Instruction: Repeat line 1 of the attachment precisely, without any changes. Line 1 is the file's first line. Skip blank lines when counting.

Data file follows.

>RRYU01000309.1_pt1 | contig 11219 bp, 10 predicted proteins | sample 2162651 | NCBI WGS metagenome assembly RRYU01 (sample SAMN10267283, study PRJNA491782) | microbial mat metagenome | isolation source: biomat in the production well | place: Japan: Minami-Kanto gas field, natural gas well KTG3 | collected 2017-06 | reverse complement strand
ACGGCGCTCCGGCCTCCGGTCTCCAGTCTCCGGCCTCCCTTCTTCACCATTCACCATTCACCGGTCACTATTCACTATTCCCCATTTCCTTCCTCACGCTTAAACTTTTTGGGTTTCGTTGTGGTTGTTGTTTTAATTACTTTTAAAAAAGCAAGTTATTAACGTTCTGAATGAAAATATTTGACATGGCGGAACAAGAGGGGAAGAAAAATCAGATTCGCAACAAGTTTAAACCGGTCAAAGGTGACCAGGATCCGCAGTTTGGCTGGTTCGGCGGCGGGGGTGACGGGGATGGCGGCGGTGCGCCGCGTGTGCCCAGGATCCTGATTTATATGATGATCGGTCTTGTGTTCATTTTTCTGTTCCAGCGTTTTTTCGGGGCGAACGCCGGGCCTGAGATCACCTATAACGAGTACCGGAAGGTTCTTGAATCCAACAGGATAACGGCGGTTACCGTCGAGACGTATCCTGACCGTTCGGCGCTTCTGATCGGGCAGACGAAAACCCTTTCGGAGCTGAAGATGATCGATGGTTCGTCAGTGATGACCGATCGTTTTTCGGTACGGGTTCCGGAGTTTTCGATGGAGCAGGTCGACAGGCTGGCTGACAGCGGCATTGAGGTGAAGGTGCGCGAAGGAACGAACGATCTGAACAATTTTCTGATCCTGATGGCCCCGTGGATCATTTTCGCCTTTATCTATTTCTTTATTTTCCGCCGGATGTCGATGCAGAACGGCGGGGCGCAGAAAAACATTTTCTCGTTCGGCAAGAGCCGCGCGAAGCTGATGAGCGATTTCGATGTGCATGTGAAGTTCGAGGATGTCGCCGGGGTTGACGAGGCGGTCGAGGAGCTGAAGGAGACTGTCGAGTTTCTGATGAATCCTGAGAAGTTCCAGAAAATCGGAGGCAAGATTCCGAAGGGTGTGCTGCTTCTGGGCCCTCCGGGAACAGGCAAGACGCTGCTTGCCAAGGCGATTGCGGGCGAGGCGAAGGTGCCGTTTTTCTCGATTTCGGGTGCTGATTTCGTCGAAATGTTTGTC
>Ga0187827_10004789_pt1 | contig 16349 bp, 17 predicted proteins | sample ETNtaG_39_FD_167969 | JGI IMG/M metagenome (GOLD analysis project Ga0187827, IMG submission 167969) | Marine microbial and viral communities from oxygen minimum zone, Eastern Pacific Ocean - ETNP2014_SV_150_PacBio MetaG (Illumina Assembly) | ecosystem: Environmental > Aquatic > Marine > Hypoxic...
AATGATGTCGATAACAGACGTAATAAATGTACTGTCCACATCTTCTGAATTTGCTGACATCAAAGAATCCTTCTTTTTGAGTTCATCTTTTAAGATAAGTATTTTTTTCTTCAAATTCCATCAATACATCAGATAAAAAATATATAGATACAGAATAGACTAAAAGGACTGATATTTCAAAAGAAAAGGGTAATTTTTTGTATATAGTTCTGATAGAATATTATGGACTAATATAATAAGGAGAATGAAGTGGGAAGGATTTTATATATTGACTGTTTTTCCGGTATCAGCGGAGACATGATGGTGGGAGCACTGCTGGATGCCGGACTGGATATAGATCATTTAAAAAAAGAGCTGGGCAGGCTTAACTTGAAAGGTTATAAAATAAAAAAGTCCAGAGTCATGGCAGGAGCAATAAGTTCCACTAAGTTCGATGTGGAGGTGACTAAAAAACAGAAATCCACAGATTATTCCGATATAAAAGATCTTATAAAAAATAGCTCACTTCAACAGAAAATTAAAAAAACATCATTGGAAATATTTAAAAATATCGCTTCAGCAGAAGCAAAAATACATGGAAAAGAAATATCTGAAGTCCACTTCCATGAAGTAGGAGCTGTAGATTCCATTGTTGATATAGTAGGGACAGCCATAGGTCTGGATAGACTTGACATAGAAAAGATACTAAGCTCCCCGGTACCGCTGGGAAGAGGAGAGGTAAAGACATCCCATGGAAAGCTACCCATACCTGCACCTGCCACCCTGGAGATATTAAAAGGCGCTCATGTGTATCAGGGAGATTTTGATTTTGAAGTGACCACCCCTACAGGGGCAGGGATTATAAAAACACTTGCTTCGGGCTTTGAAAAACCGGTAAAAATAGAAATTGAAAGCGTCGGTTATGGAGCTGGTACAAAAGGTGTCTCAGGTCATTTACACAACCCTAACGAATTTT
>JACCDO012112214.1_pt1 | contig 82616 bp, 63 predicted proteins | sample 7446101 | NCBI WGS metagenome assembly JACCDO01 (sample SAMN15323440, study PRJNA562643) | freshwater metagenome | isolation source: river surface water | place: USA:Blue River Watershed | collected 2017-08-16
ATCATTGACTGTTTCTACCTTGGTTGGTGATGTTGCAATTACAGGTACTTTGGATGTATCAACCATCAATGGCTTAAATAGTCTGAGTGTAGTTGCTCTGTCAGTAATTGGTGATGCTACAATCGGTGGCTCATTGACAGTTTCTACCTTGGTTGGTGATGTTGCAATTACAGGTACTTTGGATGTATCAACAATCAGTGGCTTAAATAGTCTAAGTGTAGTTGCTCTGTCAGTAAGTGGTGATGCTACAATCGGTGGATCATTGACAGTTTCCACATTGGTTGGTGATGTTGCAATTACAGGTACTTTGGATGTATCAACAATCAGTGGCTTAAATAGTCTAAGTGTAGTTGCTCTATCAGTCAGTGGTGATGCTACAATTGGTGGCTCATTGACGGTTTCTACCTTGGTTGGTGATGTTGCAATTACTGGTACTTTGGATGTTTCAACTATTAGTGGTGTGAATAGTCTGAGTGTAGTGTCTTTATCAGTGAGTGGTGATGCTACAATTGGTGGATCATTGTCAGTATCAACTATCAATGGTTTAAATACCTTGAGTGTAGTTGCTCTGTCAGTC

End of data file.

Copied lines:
>RRYU01000309.1_pt1 | contig 11219 bp, 10 predicted proteins | sample 2162651 | NCBI WGS metagenome assembly RRYU01 (sample SAMN10267283, study PRJNA491782) | microbial mat metagenome | isolation source: biomat in the production well | place: Japan: Minami-Kanto gas field, natural gas well KTG3 | collected 2017-06 | reverse complement strand